The triple top pattern is a reversal pattern made up of three similar highs and usually follows an up-trending market. Typically, the pattern is formed in a relatively short period of time and confirmation of the triple top usually stems from a break below support.
Another signal of confirmation can also be found with the overall level of volume. Volume, generally, declines as the pattern is forming and an increase in volume during the subsequent decline after the third high greatly supports the bearishness of the triple top pattern.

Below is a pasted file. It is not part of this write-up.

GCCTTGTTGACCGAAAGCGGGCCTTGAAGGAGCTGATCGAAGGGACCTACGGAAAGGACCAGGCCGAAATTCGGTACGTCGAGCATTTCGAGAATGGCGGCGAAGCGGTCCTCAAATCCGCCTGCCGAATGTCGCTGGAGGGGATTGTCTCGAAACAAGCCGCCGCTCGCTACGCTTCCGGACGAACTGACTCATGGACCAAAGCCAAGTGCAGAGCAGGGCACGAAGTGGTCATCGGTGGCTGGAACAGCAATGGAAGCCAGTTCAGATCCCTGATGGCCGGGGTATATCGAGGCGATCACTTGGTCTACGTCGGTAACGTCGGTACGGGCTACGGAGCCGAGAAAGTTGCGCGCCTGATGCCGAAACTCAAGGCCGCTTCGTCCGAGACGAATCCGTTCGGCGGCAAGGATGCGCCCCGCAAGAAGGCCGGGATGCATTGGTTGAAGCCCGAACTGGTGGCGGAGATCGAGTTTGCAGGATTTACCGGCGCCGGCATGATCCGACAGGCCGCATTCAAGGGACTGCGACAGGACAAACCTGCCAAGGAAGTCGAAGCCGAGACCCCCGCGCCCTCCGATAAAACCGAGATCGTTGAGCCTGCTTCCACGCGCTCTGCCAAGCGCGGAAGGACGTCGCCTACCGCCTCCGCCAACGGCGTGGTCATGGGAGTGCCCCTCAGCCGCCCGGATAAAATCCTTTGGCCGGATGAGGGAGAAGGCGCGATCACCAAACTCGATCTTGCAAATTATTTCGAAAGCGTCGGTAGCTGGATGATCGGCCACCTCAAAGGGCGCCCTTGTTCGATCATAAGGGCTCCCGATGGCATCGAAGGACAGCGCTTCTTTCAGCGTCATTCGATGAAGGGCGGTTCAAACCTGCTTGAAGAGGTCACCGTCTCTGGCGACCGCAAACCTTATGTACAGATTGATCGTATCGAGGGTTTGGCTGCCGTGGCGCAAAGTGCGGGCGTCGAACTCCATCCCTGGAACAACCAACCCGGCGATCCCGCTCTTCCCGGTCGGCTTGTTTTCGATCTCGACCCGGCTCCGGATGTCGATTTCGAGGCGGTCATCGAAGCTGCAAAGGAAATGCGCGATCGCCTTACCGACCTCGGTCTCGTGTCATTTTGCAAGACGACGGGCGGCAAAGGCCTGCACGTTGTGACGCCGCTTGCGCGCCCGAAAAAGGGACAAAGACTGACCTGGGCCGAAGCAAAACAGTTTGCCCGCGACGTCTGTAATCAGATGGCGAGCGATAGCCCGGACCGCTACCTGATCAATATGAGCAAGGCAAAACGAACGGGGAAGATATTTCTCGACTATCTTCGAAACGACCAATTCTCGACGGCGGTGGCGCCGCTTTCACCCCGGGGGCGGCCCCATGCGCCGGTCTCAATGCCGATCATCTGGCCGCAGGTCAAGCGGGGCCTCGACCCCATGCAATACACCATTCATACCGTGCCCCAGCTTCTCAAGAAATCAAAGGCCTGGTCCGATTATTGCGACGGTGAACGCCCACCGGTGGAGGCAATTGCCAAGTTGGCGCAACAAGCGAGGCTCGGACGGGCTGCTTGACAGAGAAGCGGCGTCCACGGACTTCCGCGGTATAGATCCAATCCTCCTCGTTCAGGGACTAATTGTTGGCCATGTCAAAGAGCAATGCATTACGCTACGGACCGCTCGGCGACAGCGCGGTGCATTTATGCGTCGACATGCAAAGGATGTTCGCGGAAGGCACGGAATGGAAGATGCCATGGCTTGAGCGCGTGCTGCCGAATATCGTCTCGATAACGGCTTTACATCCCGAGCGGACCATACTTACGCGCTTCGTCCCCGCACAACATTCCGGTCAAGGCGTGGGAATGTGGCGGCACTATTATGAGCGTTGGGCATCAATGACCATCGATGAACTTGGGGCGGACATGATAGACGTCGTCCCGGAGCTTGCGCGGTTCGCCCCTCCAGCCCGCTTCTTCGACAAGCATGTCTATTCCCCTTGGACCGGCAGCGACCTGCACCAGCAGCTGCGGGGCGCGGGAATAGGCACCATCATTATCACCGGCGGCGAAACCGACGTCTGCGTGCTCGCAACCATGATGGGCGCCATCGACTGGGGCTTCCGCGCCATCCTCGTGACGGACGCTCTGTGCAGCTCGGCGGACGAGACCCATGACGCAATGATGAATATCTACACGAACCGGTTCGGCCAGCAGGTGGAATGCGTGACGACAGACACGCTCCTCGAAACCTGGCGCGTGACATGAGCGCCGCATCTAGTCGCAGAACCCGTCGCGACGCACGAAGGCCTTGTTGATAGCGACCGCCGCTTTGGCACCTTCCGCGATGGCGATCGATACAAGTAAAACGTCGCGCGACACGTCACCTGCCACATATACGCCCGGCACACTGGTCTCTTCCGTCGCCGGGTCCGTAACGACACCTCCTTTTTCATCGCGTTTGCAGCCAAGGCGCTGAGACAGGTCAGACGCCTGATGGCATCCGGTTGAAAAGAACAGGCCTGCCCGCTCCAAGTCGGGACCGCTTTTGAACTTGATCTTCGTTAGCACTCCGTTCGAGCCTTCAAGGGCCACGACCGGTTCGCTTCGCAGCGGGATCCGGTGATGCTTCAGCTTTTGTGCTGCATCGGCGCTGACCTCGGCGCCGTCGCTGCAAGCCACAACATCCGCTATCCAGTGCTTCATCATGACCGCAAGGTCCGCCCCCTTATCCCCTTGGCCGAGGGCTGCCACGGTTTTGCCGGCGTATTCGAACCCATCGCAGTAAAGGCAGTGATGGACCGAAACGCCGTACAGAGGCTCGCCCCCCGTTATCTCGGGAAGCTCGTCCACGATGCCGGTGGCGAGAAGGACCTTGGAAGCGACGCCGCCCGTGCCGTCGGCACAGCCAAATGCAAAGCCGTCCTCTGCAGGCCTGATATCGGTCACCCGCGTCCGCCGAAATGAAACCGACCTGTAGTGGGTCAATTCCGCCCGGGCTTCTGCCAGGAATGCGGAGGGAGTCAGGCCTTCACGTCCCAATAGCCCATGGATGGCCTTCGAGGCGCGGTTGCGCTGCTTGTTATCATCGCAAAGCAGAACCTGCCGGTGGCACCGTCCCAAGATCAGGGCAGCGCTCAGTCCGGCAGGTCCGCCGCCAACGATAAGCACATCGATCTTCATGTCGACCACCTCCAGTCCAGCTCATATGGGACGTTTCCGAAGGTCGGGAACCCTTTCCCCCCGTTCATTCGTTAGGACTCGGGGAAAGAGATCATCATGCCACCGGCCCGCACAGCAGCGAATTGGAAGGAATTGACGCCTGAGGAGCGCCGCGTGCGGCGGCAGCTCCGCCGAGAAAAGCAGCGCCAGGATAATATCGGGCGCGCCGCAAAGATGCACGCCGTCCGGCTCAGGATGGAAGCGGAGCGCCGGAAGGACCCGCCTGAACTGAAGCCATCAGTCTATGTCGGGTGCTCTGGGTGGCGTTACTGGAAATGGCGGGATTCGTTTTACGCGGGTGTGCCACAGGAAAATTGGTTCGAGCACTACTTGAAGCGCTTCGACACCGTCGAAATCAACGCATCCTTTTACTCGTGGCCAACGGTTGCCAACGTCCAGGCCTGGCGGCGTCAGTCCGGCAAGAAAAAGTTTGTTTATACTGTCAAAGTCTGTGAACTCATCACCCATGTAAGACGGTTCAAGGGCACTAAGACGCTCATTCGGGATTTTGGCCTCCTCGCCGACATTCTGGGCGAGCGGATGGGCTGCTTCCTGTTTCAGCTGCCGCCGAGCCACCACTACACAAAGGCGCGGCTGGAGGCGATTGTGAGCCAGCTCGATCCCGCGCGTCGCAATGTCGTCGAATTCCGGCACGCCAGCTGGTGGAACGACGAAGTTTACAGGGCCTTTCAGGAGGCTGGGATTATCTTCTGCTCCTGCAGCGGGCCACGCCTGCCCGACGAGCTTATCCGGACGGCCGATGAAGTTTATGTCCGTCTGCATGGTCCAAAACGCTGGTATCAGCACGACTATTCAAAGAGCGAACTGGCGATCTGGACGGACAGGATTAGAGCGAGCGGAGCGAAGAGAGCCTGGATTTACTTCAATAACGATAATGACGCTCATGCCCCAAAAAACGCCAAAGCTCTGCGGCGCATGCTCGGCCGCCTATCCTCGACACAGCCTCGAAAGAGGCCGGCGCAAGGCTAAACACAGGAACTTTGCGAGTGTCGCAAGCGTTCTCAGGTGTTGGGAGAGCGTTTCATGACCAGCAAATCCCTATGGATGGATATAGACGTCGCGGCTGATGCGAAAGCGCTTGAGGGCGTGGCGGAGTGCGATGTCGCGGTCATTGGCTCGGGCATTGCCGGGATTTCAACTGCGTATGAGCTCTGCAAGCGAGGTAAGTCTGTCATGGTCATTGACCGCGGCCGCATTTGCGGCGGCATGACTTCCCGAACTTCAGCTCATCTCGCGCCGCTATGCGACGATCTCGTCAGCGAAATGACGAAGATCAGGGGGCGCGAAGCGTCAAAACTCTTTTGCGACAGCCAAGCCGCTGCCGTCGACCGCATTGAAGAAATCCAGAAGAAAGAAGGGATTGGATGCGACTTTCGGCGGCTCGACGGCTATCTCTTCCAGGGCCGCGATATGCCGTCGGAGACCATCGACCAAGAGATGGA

The lowest point of the formation is, usually, seen by technicians as the key support level and once this level is broken and subsequent rallies trying to pierce through this once-support level (now posing as a resistance) fails, the bears have won the battle and the triple top pattern is confirmed.
The above example shows the price in an up-trend to point A. It then traded in a range for about a month and a half, failing to pierce through resistance at points B and C. With not enough demand, the price then fell through the intermittent low and support of the triple top pattern (bottom line on chart) and thus, helped confirm the bearish pattern. Subsequent rallies in the future would now have to test the new resistance level (former support level) formed by this pattern.